A herd of deer wandering through the still-wintry countryside of Hokkaido, Japan, drew Hidetoshi Kikuchi’s (@hidetoshi_kikuchi) attention — and his drone, theirs. #TheWeekOnInstagram Photo by @hidetoshi_kikuchi
“My art practice is born out of working on my bedroom floor with whatever resources are accessible,” says Aleia Murawski (@aleia), an artist who lives in Chicago. “My art has been shown mostly within DIY women-led art spaces and projects. It is a much different framework than the art world I studied in school. It is less about economy and more about forming relationships with other artists. I see this more and more: young artists starting projects to promote one another, to lift each other up and to create safe spaces and opportunities for each other.” This post is part of “In Search of Us,” a digital salon curated by @petrafcollins and @bellhoox. Their upcoming event #PopRallyxPetra at @themuseumofmodernart celebrates the representation of women by women. Photos and videos by @aleia
For Akhwaf Habiburrahman (@akhwaf), an Indonesian photographer living in Germany, the unplanned photos are the best ones — like this one captured just before sunset from a skate park in Frankfurt, Germany. “The more spontaneous the shot, the better it is.” #TheWeekOnInstagram Photo by @akhwaf
Imagine spending months carving, painting and working tirelessly to craft a giant, gravity-defying display of towering puppets — only to watch your creations stuffed with fireworks and burned to the ground. But there’s no sadness at Las Fallas (“the fires”), the yearly celebration in Spain that’s capped by sending hundreds of puppets off in a blaze of glory. “The meaning of burning fallas is based on burning everything bad in the year to start a new cycle,” says 25-year-old Iván Tortajada (@ivantortajada), an artist and illustrator who lives in Valencia, Spain, where the festival is held. “When you see them, the sacrifice of the whole year comes to mind. It makes your hair stand on end.” Iván has been attending Las Fallas since he was a baby and entered his first professional display in 2011. “From its conception, you know that it is ephemeral,” he says. “It makes you cry, but with happiness and emotion.” Photo by @ivantortajada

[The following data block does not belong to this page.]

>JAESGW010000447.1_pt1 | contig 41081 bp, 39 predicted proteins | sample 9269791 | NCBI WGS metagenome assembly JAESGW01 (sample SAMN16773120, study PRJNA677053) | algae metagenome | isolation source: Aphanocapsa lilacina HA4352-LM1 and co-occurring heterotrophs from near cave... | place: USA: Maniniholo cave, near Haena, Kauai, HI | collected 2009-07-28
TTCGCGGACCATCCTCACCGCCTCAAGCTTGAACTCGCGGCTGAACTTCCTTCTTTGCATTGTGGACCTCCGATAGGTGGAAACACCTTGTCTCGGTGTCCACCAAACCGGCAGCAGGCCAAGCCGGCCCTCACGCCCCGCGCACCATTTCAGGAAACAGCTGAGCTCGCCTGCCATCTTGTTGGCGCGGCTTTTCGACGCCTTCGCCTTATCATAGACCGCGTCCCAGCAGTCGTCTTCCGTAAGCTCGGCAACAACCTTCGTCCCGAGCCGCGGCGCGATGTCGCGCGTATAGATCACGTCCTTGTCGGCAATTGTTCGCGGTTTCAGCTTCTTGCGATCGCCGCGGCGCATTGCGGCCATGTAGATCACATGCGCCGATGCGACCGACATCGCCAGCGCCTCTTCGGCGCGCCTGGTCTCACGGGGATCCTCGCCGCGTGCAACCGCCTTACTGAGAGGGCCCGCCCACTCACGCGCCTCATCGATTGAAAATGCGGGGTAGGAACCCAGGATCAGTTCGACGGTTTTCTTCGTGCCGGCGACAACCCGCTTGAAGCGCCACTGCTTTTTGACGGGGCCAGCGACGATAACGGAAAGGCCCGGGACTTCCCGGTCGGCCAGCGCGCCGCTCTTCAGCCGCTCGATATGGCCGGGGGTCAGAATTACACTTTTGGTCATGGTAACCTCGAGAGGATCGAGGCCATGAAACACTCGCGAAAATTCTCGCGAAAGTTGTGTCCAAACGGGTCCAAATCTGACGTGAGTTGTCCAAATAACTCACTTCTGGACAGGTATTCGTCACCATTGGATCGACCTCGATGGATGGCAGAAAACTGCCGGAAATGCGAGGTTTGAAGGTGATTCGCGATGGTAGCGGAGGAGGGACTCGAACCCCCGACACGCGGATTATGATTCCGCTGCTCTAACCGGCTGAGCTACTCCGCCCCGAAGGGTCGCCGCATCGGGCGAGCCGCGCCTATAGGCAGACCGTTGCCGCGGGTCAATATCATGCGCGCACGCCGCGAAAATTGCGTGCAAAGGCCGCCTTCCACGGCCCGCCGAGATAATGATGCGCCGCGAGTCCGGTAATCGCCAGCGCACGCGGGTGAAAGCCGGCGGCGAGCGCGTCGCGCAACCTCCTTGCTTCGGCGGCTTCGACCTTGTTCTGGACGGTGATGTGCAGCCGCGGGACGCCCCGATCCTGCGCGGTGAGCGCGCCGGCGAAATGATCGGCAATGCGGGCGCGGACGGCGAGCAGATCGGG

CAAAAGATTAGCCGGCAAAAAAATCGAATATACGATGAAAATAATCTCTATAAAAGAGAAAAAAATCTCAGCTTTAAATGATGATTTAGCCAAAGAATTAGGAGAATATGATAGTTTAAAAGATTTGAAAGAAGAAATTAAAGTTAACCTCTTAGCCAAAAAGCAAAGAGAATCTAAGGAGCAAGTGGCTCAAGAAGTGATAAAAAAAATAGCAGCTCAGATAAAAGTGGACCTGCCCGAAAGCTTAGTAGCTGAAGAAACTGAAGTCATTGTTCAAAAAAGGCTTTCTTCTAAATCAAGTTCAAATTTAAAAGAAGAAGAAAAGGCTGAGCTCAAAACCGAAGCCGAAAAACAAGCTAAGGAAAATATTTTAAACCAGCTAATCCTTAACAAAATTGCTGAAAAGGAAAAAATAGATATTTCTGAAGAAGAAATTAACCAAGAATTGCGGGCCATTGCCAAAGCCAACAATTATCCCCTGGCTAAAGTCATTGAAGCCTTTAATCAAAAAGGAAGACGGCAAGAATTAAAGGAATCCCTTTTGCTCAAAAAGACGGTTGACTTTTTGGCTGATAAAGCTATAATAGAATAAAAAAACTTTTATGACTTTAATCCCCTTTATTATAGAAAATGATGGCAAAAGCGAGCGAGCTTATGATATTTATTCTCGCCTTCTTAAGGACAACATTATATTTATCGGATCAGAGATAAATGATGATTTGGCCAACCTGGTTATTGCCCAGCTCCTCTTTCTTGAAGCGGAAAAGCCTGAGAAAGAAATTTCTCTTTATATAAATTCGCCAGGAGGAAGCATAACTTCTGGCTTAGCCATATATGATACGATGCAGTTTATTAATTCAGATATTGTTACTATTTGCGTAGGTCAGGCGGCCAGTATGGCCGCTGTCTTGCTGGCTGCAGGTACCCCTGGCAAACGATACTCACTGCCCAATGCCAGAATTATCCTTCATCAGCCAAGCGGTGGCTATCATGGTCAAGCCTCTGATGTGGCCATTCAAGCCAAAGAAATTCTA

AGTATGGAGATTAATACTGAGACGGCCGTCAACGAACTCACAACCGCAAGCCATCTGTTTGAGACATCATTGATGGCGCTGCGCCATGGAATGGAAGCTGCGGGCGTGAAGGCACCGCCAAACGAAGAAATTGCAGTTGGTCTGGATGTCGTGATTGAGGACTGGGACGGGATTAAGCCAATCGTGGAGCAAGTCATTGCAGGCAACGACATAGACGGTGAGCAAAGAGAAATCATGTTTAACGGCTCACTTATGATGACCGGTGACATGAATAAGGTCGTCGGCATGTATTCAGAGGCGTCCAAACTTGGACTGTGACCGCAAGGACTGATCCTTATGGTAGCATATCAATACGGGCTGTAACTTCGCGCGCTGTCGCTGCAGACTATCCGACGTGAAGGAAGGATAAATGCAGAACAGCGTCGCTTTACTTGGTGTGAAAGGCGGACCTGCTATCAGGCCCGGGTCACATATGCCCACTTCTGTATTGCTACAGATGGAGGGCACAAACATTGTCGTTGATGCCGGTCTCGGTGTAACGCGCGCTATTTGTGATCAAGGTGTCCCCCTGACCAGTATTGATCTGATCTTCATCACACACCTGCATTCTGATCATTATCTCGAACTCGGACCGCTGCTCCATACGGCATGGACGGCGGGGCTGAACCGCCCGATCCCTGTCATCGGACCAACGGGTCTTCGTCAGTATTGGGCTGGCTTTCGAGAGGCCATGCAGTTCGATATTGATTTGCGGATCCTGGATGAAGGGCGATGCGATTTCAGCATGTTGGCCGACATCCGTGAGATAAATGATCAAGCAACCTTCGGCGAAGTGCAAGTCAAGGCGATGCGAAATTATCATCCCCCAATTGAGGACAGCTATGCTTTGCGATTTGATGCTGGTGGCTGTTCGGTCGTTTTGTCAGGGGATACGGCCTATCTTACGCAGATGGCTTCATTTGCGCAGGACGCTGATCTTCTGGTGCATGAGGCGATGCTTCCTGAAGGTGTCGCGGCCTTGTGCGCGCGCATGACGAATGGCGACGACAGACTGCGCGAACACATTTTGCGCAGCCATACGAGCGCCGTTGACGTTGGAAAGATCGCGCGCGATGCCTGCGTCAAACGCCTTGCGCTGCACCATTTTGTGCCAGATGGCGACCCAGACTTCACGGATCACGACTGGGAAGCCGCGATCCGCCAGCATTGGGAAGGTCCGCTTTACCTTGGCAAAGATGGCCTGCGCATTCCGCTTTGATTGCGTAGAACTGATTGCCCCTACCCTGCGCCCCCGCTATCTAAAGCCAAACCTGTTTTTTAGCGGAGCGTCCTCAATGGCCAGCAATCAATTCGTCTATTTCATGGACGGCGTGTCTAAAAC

Professional Irish dancer Tyler Schwartz (@tylerschwartzdance) loves to play off his crowd’s energy. “Irish dance is a rowdy, fun and high-energy dance form that usually involves a lot of audience participation,” says 25-year-old Tyler, who lives in Chicago. “When the audience is on the same wavelength as you, there is absolutely nothing like it!” After competing around the world for many years, Tyler now shares the stage, performing with his former opponents — he calls them some of his closest friends. This year, he has Saint Patrick’s Day off. “I’m planning on meeting up with a bunch of my old Irish dance friends to celebrate,” he says. Today, we’re celebrating with Tyler’s skills. Watch our Instagram story to see some of his awe-inspiring choreography. ☘️ Video of Tyler and @missemilymacc by @tylerschwartzdance